The fish is a leitmotif Gehry has employed in several earlier works, from a series of handmade plastic-laminate lamps to a seafood restaurant in Kobe to an enormous sculpture for a hotel in Barcelona. As the architect has often recalled, the ichthymorphic theme harks back to childhood memories of his grandmother keeping a live carp in her bathtub with which to make ge-filte fish for the Sabbath meal. Several possible interpretations have been offered for Gehry’s piscine fixation, from an analog for the movement and animation he seeks to bring to his static medium to the sexual connotations of the fish as symbol of the life force. Emblem of vitality though the fish may be, Sorkin is right to suggest another interpretation:

Looking back at that Proustian carp alive in the tub, one reads not just animation but imprisonment, circumscribed desire: fish gotta swim, after all, and in the tub they don’t get far.

Gehry has freed that fish—a metaphor for his own long-constrained creativity—so fully with the Guggenheim Bilbao that it is natural for him to have given that form its most spectacular expression there.

The Guggenheim Bilbao is not a mere architectural cult object but a wildly popular tourist attraction that cuts across divisions of age, class, education, and nationality. On a weekend last spring, busloads of Spanish pensioners mixed with multigenerational Bilbao families, French schoolchildren, German tour groups, American art collectors, and pairs of young Japanese women. Tourism in Bilbao has increased fivefold to 500,000 per year since the museum opened. It has been estimated that almost 80 percent of all visitors to the city now come expressly to see Gehry’s Guggenheim, and a year after the completion of the $100 million structure more than twice that amount had been returned to the local economy by pilgrims to the museum.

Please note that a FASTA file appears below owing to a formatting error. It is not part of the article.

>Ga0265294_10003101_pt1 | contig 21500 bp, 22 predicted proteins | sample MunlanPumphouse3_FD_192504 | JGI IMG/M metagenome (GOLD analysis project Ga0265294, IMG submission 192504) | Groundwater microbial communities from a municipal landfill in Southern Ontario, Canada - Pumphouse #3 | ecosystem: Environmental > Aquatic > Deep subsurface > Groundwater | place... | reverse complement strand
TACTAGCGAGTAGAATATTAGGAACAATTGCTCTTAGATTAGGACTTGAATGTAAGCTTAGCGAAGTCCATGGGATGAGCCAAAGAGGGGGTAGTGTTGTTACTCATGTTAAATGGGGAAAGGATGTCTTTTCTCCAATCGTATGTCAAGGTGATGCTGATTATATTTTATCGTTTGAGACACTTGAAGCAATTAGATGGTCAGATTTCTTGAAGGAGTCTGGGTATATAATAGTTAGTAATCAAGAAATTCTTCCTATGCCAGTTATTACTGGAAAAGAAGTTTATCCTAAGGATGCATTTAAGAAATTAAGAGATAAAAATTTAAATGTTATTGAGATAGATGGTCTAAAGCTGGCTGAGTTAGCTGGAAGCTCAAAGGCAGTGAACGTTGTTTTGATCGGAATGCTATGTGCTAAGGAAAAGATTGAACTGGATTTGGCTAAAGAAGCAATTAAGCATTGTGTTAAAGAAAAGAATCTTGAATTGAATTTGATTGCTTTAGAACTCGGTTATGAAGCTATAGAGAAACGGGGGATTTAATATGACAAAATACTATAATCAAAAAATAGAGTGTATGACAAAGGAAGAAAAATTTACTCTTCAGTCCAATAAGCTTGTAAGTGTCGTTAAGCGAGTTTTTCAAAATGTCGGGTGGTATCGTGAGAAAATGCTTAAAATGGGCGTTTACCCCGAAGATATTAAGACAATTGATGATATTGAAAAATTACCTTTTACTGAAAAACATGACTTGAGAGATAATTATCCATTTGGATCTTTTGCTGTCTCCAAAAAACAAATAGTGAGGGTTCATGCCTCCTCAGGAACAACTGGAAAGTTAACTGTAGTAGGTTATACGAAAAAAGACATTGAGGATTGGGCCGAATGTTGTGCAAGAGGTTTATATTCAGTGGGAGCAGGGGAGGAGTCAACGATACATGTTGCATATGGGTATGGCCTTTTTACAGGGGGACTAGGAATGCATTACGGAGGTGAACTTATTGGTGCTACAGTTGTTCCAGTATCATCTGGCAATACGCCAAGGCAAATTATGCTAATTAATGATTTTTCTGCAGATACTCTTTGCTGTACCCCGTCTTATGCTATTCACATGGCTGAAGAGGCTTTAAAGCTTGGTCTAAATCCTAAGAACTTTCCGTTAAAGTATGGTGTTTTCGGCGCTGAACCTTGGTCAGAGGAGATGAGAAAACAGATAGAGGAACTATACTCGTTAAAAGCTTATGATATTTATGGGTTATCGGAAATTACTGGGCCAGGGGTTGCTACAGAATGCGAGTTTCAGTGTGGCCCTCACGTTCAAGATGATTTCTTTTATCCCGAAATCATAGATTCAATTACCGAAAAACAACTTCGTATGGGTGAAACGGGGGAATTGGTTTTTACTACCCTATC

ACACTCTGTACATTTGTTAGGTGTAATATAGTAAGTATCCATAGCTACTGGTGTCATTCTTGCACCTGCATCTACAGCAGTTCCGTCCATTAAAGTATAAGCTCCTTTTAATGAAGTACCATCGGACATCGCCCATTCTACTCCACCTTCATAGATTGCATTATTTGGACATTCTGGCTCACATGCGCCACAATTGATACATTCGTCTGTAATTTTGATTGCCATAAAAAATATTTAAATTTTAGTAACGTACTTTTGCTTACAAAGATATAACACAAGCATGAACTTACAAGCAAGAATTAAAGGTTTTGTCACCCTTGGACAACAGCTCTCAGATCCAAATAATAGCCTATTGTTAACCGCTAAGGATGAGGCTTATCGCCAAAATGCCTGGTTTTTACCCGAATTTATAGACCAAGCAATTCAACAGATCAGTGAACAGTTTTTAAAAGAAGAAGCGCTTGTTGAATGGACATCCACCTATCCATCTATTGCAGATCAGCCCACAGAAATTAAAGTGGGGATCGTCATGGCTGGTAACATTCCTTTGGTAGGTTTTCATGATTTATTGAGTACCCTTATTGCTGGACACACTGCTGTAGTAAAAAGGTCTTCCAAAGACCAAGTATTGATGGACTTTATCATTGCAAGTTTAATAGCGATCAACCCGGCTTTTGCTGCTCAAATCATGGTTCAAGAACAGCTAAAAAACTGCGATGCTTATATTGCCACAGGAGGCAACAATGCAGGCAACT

The Guggenheim is not a one-shot bid at civic celebrity but was conceived as the centerpiece of a citywide improvement campaign. For the better part of a decade Bilbao has been in the midst of an extensive public works program that has thus far included a rapid transit system by Norman Foster and a bridge by Santiago Calatrava, and there are forthcoming projects including a new airport terminal by Calatrava, a riverfront promenade and master plan for the business district by Cesar Pelli, a transportation hub by Michael Wilford, and a concert hall by a local Bilbao firm, chosen to mollify Basque critics of the all-star international roster. Like Barcelona, the longtime center of modern Spanish architecture, Bilbao has come to understand the value of adventurous and well-constructed buildings.